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Punjab and Haryana HC’s latest ruling gives two consenting adults the right to live-in without any interference. Finally, some good news?
According to a report in the Hindustan Times, a bench headed by Justice Alka Sarin gave a monumental ruling earlier this week. The ruling states that the right of two adults living together cannot be denied even if the man hasn’t reached the legal age of marriage which is 21 years.
This ruling comes after a couple who have been living together filed a petition stating their right to life and personal liberty is being threatened by their families. The woman who is 19-years-old and the man who is 20 told the Punjab and Haryana High Court (HC) that they wished to get married.
However, when the woman’s family found out about the relationship, she was harassed by the family and later even confined to her room. Soon after this, on December 20th, the woman left her house and has been living in with the man since.
The court contended since both the man and woman are adults, they have the right to make decisions for themselves and live life on their own terms.
Particularly emphasising on the woman’s right to life, the Court said, “She is well within her right to decide for herself what is good and what is not. She has decided to be in a live-in relationship with petitioner no.2 who is also major, though may not be of marriageable age. Be that as it may, both the petitioners in the present case are major and have the right to live life on their own terms.”
Meanwhile, it is also important to highlight a similar ruling given by the Allahabad High Court on December 3rd. The ruling states, ‘where a boy and a girl are major and they are living with their free will, then nobody including their parents has the authority to interfere with their living together.”
The Criminal Law (Amendment) Act, 2013 has set the age of consent for a girl at 18 years and it has remained the same since then. In this particular case, both the individuals have attained a valid and legal age, thus have the full authority to live together.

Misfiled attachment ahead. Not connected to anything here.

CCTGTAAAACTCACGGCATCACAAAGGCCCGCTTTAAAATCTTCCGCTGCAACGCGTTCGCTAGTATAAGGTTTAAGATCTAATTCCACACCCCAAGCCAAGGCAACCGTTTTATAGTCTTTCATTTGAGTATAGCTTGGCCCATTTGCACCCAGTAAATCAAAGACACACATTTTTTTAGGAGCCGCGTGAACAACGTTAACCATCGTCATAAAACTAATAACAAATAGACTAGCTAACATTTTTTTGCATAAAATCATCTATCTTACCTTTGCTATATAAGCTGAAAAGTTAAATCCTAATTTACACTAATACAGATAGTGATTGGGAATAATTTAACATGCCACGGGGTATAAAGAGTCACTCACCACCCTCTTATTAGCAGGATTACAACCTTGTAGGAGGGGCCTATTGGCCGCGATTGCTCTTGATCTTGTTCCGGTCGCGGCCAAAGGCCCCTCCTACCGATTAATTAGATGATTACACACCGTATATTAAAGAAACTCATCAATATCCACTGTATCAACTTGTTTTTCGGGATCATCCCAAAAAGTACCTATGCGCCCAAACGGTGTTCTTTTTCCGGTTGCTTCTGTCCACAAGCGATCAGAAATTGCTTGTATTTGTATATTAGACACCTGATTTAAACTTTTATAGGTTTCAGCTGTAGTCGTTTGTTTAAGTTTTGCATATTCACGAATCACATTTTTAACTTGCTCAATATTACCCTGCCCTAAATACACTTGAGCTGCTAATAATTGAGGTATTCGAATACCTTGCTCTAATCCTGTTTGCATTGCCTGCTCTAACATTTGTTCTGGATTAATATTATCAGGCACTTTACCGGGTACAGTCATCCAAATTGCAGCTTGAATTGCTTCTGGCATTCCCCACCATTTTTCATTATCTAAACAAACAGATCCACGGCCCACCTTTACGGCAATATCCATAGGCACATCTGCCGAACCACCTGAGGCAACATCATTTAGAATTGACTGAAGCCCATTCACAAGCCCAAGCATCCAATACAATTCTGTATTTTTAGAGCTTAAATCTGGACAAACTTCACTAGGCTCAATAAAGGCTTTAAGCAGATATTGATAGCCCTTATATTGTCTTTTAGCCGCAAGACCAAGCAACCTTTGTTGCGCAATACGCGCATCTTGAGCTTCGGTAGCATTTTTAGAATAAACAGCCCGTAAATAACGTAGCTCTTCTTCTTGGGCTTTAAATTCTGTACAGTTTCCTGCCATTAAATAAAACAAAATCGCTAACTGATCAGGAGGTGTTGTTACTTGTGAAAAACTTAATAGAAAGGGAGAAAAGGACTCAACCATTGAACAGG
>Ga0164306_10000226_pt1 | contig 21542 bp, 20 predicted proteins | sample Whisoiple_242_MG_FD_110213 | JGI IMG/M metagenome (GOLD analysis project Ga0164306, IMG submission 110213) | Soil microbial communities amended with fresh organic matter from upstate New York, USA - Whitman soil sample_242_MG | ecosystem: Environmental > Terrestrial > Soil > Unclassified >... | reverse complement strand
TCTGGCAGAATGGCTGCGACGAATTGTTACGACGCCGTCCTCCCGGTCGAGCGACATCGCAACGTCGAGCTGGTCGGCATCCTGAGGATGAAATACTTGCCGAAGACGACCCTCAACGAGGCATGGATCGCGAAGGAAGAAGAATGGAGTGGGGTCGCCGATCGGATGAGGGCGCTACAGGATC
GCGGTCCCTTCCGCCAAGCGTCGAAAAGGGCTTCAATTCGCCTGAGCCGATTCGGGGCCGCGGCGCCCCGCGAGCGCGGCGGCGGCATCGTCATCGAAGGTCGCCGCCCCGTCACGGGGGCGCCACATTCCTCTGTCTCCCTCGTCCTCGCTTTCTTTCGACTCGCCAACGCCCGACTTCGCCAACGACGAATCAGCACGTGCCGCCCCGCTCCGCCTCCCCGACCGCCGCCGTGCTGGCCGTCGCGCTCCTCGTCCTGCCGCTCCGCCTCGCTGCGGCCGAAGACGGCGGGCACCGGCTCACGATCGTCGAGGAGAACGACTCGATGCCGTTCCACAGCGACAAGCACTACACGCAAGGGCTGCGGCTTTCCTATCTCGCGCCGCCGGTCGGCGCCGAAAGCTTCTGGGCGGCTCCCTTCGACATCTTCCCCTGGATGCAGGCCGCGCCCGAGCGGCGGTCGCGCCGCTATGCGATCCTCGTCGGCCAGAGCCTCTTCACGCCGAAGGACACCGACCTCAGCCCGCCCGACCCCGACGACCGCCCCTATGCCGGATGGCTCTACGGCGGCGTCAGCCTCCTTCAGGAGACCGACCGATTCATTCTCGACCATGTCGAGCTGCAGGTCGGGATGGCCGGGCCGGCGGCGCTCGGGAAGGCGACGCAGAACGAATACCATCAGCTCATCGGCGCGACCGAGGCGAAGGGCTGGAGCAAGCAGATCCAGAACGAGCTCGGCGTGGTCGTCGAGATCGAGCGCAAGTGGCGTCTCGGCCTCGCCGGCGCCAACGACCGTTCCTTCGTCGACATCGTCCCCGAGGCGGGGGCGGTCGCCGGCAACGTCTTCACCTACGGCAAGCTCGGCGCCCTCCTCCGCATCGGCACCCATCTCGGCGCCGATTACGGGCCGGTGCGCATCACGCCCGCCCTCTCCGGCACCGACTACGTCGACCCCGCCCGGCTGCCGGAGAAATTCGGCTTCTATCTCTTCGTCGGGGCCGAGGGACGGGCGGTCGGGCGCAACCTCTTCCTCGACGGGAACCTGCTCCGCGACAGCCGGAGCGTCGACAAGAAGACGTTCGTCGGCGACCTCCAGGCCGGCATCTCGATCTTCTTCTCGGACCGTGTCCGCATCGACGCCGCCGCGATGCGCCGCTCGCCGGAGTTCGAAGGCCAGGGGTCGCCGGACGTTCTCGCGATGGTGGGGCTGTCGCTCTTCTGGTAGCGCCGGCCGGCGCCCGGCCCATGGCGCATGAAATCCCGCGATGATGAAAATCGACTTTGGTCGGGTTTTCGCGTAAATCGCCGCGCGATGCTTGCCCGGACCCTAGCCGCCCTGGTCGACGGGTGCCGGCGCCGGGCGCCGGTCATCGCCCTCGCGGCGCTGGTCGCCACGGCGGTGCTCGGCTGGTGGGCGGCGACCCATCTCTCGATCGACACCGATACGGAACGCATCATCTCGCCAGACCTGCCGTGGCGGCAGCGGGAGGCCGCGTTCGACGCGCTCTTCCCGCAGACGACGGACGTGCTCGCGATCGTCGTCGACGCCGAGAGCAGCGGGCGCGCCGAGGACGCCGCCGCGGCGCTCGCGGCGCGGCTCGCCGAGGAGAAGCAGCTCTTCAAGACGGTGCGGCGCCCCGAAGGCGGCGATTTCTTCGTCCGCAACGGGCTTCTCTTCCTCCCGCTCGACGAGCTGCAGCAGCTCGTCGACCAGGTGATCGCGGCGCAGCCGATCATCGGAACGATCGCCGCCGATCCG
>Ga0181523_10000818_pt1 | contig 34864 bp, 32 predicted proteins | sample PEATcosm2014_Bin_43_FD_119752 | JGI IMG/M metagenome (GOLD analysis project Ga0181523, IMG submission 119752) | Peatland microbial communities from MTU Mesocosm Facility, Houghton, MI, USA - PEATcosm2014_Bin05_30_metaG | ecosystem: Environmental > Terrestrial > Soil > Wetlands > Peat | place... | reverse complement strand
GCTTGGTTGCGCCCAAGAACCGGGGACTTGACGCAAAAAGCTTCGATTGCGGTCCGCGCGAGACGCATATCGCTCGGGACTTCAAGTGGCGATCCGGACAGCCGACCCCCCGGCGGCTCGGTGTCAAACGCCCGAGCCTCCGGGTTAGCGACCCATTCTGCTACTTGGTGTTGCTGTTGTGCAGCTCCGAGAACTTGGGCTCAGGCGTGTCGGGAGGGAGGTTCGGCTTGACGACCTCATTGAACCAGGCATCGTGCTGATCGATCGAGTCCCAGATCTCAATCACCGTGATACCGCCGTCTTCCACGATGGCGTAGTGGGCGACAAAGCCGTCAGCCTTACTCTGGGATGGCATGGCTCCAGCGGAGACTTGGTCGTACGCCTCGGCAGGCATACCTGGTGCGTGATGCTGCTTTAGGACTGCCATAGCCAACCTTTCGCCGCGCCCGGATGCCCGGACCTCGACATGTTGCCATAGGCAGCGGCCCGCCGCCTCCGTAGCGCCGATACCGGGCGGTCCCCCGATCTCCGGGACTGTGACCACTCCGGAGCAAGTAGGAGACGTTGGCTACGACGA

It is often our society’s inability to adapt to the fact that women can take full authority of their lives and make decisions as legal adults that culminates into cases like these. Ones where women are forced to move to a court in order to protect their fundamental rights.
Therefore, it is vital for rulings like these to come to assert and let people know that a woman is not bound to follow decisions taken for her by her family. If she is a major, she has the autonomy to enter a consensual relationship with another major. And this shouldn’t be the matter of contention for anyone.
Considering how most women in India reluctantly follow the norms and rules ‘set’ for them, this ruling emerges as a beacon of hope. It gives them the hope that they can live life on their own conditions without the limitations that exempt them from doing so. Secondly, given the patriarchal society that we live in, rulings like these also come as a sign that as a society, we are moving forward.
Though the concept of live-in relationships is still not very well-digested by our society, this decision by the Punjab and Haryana HC is a step in the right direction. It will, hopefully, help us gradually remove the taboo around live-in relationships and highlight the importance of the right to life and personal liberty.
Picture credits: Photo by Dương Nhân from Pexels
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